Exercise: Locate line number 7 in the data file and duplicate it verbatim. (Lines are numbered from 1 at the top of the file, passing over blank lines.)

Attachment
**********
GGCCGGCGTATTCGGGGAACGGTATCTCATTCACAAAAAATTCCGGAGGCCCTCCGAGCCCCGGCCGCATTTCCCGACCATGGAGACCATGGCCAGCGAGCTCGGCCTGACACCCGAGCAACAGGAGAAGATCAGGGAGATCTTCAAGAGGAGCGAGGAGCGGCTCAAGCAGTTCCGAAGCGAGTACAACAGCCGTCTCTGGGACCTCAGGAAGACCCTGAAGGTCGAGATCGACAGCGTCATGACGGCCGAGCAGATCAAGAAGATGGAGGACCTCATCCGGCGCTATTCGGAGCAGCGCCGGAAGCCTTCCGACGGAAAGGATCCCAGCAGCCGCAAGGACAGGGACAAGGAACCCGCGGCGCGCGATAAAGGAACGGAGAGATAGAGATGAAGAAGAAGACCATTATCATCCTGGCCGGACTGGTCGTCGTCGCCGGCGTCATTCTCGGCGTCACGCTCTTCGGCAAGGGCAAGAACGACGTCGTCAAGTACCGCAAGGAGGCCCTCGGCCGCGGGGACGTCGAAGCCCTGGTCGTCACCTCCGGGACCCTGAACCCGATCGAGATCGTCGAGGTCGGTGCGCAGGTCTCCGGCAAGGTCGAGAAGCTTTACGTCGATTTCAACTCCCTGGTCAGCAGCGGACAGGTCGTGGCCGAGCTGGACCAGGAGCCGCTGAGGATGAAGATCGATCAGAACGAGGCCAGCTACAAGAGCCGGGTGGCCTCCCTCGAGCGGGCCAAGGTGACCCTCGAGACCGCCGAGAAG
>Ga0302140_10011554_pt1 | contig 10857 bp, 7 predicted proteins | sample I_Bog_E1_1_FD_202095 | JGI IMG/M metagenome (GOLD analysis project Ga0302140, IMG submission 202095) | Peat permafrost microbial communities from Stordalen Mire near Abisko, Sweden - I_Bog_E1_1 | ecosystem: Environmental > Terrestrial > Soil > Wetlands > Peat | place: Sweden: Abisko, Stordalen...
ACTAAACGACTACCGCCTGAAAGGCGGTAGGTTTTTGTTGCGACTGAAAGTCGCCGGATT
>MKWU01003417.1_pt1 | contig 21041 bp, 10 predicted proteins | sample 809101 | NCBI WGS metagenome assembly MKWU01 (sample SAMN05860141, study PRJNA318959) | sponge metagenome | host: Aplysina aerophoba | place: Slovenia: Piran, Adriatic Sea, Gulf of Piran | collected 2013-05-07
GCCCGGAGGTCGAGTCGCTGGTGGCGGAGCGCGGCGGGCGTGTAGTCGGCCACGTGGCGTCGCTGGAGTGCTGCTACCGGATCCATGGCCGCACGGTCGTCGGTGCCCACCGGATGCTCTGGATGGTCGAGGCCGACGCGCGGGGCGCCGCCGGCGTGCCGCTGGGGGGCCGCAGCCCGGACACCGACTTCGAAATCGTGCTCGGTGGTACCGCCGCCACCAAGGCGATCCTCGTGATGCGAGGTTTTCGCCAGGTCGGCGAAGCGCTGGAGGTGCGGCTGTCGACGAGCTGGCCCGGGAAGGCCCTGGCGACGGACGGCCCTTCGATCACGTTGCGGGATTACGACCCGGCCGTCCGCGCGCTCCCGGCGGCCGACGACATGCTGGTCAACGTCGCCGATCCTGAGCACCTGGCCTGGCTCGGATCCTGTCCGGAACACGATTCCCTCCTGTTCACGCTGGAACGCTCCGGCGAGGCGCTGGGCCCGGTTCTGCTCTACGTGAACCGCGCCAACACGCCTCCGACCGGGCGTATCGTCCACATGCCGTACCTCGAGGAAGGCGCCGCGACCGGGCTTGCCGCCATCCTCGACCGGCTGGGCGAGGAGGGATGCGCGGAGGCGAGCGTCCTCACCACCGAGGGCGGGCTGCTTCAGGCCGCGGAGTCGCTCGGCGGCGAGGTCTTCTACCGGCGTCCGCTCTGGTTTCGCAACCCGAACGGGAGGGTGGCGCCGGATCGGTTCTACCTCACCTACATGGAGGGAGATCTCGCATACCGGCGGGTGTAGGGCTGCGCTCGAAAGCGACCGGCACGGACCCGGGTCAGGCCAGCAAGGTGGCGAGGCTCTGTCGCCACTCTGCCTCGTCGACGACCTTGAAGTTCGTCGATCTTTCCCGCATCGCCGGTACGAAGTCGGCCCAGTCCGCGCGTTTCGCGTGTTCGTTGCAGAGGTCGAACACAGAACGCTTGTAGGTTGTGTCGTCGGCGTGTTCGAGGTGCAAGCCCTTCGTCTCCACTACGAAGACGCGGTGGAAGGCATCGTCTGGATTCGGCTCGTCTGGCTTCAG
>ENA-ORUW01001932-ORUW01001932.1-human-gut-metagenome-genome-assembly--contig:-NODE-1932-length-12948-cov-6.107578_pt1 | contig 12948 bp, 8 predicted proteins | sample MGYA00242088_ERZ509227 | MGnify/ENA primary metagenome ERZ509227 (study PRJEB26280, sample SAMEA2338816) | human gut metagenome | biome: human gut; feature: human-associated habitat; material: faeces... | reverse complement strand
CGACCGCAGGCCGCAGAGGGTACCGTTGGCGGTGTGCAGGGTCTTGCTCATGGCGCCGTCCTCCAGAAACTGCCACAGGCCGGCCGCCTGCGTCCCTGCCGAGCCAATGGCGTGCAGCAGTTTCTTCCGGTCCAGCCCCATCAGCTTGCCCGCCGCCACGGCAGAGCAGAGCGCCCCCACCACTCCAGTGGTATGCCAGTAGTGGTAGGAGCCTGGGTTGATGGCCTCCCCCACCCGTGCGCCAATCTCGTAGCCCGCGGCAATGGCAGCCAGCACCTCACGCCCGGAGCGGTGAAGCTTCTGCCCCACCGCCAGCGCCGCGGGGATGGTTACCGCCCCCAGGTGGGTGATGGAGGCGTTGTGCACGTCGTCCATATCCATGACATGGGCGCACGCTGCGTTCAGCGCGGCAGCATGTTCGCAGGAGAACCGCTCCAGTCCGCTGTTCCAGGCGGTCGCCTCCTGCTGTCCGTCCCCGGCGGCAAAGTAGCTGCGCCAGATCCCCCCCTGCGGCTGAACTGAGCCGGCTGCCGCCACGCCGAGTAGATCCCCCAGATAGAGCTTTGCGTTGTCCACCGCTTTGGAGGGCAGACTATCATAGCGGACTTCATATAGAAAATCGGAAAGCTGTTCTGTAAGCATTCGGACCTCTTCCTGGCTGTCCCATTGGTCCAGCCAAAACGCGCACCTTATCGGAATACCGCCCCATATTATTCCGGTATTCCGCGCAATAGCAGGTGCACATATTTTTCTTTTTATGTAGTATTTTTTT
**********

CGACCGCAGGCCGCAGAGGGTACCGTTGGCGGTGTGCAGGGTCTTGCTCATGGCGCCGTCCTCCAGAAACTGCCACAGGCCGGCCGCCTGCGTCCCTGCCGAGCCAATGGCGTGCAGCAGTTTCTTCCGGTCCAGCCCCATCAGCTTGCCCGCCGCCACGGCAGAGCAGAGCGCCCCCACCACTCCAGTGGTATGCCAGTAGTGGTAGGAGCCTGGGTTGATGGCCTCCCCCACCCGTGCGCCAATCTCGTAGCCCGCGGCAATGGCAGCCAGCACCTCACGCCCGGAGCGGTGAAGCTTCTGCCCCACCGCCAGCGCCGCGGGGATGGTTACCGCCCCCAGGTGGGTGATGGAGGCGTTGTGCACGTCGTCCATATCCATGACATGGGCGCACGCTGCGTTCAGCGCGGCAGCATGTTCGCAGGAGAACCGCTCCAGTCCGCTGTTCCAGGCGGTCGCCTCCTGCTGTCCGTCCCCGGCGGCAAAGTAGCTGCGCCAGATCCCCCCCTGCGGCTGAACTGAGCCGGCTGCCGCCACGCCGAGTAGATCCCCCAGATAGAGCTTTGCGTTGTCCACCGCTTTGGAGGGCAGACTATCATAGCGGACTTCATATAGAAAATCGGAAAGCTGTTCTGTAAGCATTCGGACCTCTTCCTGGCTGTCCCATTGGTCCAGCCAAAACGCGCACCTTATCGGAATACCGCCCCATATTATTCCGGTATTCCGCGCAATAGCAGGTGCACATATTTTTCTTTTTATGTAGTATTTTTTT